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Evan Morgan Williams

Autor(a) de Thorn: Short Stories

2 Works 5 Membros 2 Críticas

Obras por Evan Morgan Williams

Thorn: Short Stories (2014) 4 exemplares
Stories of the New West (2021) 1 exemplar


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This review was written for LibraryThing Member Giveaways.
As sweet and tragic as classic westerns, these stories dis play the changes wrought by modern times while aslo evoking the spirit that so defined this region.
celticsouthern | Sep 16, 2021 |
Opening with a powerful story of a woman who quits fighting and her children who will survive, “The Great Black Shape in the Water” sets the tone for this book of short stories. Themes of family, yearning, adolescence, and betrayal dominate this collection of twelve stories set in the American West. The first story, which opens with a fantastic tale of a struggle between a beached whale and the big hips and biceps of a Quilhwa mother, takes place in a native fishing and logging community somewhere on the Olympic Peninsula.

In the collection, the characters travel –- riding in a purple “girl truck” through Montana at the end of fire season; sneaking onto an Indian reservation for a secret teenage rendezvous; steering a motorboat to a dead-end hostess job at a marina restaurant at an Idaho resort; day-tripping into another native coastal community, this time by a rich white couple looking to buy a whale skeleton for their McMansion foyer; bumping along with a blue-eyed daughter in a pickup going sixty-five headed for a Colorado penitentiary; swimming offshore, following your dream girl too far from a cold and rocky beach; and, in the final story, coasting down a mountain ridge in your dad’s black limousine after getting stuck on the top with a teenage girl.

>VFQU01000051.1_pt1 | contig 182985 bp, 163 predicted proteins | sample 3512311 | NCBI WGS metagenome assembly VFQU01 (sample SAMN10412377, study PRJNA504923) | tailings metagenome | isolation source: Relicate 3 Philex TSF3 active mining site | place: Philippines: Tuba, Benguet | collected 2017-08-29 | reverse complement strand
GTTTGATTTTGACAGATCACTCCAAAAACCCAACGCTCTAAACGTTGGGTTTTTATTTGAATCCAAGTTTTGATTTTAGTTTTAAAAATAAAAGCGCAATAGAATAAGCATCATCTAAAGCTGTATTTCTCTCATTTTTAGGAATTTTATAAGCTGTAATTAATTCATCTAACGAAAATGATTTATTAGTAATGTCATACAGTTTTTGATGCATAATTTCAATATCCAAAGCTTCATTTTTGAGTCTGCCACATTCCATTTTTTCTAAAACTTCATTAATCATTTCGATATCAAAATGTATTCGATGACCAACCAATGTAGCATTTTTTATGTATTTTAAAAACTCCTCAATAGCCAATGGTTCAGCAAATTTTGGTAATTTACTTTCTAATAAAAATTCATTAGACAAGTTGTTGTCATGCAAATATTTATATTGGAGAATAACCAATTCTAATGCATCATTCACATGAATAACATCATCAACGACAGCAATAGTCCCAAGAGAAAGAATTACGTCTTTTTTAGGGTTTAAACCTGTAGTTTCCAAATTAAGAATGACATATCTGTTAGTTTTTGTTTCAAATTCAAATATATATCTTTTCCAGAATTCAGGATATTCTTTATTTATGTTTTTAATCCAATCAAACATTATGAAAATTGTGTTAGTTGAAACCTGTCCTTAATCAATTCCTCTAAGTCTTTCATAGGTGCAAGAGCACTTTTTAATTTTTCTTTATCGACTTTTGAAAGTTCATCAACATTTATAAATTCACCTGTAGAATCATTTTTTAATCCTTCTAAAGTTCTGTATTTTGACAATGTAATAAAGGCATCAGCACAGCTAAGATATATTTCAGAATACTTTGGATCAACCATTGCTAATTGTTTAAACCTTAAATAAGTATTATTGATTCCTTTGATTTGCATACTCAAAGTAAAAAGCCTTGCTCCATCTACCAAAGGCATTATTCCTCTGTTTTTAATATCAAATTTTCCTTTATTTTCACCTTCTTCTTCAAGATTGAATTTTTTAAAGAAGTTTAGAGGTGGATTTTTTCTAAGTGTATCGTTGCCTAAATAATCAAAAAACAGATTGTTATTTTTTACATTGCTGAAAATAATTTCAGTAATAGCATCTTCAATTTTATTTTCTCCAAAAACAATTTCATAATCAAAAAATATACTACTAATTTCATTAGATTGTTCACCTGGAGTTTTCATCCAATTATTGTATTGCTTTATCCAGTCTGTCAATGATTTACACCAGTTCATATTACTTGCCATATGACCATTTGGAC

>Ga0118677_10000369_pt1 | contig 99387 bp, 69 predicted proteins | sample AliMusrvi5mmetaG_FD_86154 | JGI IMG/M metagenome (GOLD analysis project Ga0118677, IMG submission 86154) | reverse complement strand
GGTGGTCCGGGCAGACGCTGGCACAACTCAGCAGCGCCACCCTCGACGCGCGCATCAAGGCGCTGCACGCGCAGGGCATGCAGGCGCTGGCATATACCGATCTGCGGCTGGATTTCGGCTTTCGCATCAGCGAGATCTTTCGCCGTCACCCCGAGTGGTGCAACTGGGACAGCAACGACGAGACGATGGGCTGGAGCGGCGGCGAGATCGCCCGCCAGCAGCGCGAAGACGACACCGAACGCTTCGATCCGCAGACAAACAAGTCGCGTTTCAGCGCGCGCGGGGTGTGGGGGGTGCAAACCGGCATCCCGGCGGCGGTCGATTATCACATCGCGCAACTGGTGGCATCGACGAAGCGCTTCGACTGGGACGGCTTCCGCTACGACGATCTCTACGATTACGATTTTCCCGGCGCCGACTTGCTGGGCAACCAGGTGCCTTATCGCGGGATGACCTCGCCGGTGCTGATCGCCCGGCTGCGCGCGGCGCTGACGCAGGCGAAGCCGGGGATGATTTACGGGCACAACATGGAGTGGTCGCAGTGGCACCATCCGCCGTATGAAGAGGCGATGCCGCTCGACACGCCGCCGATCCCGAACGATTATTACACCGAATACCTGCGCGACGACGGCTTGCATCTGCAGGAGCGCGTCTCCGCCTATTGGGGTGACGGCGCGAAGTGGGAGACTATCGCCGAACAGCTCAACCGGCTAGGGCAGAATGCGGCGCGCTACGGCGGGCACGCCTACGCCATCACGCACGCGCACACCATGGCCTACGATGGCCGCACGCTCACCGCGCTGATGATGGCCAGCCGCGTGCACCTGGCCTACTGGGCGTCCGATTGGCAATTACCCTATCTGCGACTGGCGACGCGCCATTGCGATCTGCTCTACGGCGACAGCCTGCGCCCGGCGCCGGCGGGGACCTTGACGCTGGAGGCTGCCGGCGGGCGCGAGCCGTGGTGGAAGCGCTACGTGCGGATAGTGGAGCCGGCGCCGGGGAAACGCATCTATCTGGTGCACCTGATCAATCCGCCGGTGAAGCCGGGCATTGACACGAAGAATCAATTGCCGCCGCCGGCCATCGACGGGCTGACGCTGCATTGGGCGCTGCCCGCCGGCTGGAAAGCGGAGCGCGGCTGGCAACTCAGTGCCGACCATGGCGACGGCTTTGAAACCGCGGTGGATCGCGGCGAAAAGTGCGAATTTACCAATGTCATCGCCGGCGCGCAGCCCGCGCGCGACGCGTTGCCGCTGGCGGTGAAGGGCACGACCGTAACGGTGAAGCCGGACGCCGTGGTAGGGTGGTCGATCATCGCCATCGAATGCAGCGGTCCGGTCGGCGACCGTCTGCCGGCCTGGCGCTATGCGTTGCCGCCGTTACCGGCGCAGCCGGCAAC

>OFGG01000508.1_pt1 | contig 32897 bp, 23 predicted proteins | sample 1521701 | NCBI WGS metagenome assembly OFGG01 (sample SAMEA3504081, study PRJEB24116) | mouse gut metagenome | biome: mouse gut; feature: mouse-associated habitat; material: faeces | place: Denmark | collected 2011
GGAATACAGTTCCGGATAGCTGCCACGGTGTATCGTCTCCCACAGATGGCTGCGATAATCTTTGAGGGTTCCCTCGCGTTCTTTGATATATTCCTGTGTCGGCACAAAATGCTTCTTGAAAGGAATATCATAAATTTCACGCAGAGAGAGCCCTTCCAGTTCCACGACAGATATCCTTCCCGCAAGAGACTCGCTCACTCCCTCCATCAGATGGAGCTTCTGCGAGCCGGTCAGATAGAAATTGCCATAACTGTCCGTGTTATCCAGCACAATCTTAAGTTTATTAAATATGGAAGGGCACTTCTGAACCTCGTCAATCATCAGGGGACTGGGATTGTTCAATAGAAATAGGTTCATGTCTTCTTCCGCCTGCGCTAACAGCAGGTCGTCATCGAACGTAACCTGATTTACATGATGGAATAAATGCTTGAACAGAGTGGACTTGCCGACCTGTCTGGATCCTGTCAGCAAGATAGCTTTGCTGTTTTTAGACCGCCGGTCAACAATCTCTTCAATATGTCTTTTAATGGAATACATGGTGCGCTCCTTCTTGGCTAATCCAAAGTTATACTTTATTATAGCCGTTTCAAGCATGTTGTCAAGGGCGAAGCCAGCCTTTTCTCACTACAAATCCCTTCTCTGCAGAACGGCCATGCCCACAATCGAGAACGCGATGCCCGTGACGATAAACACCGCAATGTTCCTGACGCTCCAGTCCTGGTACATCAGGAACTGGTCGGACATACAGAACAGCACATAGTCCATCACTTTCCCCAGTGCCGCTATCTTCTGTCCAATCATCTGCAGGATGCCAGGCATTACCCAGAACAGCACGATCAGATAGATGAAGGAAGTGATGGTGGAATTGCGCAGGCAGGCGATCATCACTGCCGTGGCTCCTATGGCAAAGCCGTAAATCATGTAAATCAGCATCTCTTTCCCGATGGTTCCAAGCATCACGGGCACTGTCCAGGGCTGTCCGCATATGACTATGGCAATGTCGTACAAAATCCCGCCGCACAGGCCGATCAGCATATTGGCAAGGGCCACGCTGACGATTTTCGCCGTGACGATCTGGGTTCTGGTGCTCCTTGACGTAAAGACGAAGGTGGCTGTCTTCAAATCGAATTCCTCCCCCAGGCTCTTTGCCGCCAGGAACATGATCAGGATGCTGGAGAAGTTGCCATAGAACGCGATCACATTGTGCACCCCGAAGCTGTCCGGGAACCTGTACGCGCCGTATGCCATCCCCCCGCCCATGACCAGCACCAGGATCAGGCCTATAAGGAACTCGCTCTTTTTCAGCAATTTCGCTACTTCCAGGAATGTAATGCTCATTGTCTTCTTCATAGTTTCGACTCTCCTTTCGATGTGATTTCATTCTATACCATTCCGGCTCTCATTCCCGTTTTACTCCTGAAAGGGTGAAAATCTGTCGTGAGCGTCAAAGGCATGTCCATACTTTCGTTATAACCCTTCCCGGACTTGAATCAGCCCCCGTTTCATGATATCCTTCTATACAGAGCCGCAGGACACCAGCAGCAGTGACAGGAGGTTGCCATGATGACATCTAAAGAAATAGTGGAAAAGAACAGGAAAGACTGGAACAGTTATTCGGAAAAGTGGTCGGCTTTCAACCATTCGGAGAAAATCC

The stories’ language evokes the West– gray, rocky coastlines, pear orchards, myrtlewood stumps, an obsidian egg. For anyone that’s spent time in the Northwest, Williams’ landscapes will be familiar. Some of the scenes reminded me of David Guterson, especially his novel of fruit-pickers in Eastern Washington – East of the Mountains.

The characters’ dialogue is minimal and realistic and Williams writes with a pathos and respect for all, the brainwashed hippie chicks, the suffering mothers, and the teenage boys who won’t ever get the girl they dreamt of.
There is sadness and yearning here that match the grey open spaces we live in. This is an excellent first collection.
… (mais)
RachelGMB | Aug 5, 2015 |



½ 4.5